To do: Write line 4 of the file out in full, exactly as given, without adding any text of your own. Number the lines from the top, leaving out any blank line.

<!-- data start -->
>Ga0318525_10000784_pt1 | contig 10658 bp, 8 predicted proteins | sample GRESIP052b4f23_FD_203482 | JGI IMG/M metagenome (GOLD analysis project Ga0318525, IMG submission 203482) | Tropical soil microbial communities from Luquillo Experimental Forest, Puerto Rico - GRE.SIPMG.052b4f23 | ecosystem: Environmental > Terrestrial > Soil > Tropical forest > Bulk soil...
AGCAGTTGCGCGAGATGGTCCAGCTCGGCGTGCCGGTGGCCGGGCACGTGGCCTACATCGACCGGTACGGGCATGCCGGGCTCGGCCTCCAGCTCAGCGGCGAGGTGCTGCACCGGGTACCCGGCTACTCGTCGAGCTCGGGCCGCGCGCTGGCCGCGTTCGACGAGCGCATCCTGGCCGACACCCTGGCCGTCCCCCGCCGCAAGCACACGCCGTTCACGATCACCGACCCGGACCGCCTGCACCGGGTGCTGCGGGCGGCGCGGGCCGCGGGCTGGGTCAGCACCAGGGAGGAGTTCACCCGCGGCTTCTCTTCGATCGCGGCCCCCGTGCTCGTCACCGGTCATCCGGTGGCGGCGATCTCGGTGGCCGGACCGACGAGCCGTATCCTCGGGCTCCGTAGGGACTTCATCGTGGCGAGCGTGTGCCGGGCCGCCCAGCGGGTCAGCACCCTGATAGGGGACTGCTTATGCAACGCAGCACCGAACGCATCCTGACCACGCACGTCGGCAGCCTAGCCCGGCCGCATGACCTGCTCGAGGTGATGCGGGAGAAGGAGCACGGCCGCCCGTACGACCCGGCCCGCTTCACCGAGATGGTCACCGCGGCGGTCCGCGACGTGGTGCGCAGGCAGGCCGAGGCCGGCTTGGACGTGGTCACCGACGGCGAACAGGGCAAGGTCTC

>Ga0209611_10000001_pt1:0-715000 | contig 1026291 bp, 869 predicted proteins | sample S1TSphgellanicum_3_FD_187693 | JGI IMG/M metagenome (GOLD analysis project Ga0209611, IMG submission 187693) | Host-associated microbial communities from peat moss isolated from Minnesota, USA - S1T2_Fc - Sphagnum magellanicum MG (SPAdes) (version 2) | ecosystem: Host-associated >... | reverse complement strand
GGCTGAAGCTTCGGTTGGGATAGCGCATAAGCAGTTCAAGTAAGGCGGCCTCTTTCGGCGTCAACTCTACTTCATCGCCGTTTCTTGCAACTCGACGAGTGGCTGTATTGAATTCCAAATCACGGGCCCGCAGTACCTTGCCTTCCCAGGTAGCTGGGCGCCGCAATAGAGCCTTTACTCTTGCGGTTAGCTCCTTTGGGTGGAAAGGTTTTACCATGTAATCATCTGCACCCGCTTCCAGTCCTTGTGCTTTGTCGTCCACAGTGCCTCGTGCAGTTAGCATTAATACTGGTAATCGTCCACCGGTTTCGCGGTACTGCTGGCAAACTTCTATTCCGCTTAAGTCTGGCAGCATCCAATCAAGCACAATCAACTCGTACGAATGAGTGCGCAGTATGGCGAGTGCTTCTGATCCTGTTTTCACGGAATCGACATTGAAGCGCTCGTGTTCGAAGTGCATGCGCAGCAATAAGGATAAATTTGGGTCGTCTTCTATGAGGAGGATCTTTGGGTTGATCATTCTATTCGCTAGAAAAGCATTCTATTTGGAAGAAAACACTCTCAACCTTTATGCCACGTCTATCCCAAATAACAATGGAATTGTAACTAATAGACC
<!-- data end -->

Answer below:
GGCTGAAGCTTCGGTTGGGATAGCGCATAAGCAGTTCAAGTAAGGCGGCCTCTTTCGGCGTCAACTCTACTTCATCGCCGTTTCTTGCAACTCGACGAGTGGCTGTATTGAATTCCAAATCACGGGCCCGCAGTACCTTGCCTTCCCAGGTAGCTGGGCGCCGCAATAGAGCCTTTACTCTTGCGGTTAGCTCCTTTGGGTGGAAAGGTTTTACCATGTAATCATCTGCACCCGCTTCCAGTCCTTGTGCTTTGTCGTCCACAGTGCCTCGTGCAGTTAGCATTAATACTGGTAATCGTCCACCGGTTTCGCGGTACTGCTGGCAAACTTCTATTCCGCTTAAGTCTGGCAGCATCCAATCAAGCACAATCAACTCGTACGAATGAGTGCGCAGTATGGCGAGTGCTTCTGATCCTGTTTTCACGGAATCGACATTGAAGCGCTCGTGTTCGAAGTGCATGCGCAGCAATAAGGATAAATTTGGGTCGTCTTCTATGAGGAGGATCTTTGGGTTGATCATTCTATTCGCTAGAAAAGCATTCTATTTGGAAGAAAACACTCTCAACCTTTATGCCACGTCTATCCCAAATAACAATGGAATTGTAACTAATAGACC